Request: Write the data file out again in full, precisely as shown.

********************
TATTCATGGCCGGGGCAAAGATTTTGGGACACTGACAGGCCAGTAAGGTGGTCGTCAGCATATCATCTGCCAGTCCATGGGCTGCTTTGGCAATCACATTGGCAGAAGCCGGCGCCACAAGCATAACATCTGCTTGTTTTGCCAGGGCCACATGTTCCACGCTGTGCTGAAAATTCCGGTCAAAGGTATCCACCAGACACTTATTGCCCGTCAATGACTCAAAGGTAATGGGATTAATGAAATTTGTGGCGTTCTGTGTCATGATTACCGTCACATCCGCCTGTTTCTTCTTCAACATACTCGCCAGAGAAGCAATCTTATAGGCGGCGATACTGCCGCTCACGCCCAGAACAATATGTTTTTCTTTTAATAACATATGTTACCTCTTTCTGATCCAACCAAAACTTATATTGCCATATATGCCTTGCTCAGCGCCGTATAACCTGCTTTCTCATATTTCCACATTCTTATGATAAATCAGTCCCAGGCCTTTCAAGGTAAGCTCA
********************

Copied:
TATTCATGGCCGGGGCAAAGATTTTGGGACACTGACAGGCCAGTAAGGTGGTCGTCAGCATATCATCTGCCAGTCCATGGGCTGCTTTGGCAATCACATTGGCAGAAGCCGGCGCCACAAGCATAACATCTGCTTGTTTTGCCAGGGCCACATGTTCCACGCTGTGCTGAAAATTCCGGTCAAAGGTATCCACCAGACACTTATTGCCCGTCAATGACTCAAAGGTAATGGGATTAATGAAATTTGTGGCGTTCTGTGTCATGATTACCGTCACATCCGCCTGTTTCTTCTTCAACATACTCGCCAGAGAAGCAATCTTATAGGCGGCGATACTGCCGCTCACGCCCAGAACAATATGTTTTTCTTTTAATAACATATGTTACCTCTTTCTGATCCAACCAAAACTTATATTGCCATATATGCCTTGCTCAGCGCCGTATAACCTGCTTTCTCATATTTCCACATTCTTATGATAAATCAGTCCCAGGCCTTTCAAGGTAAGCTCA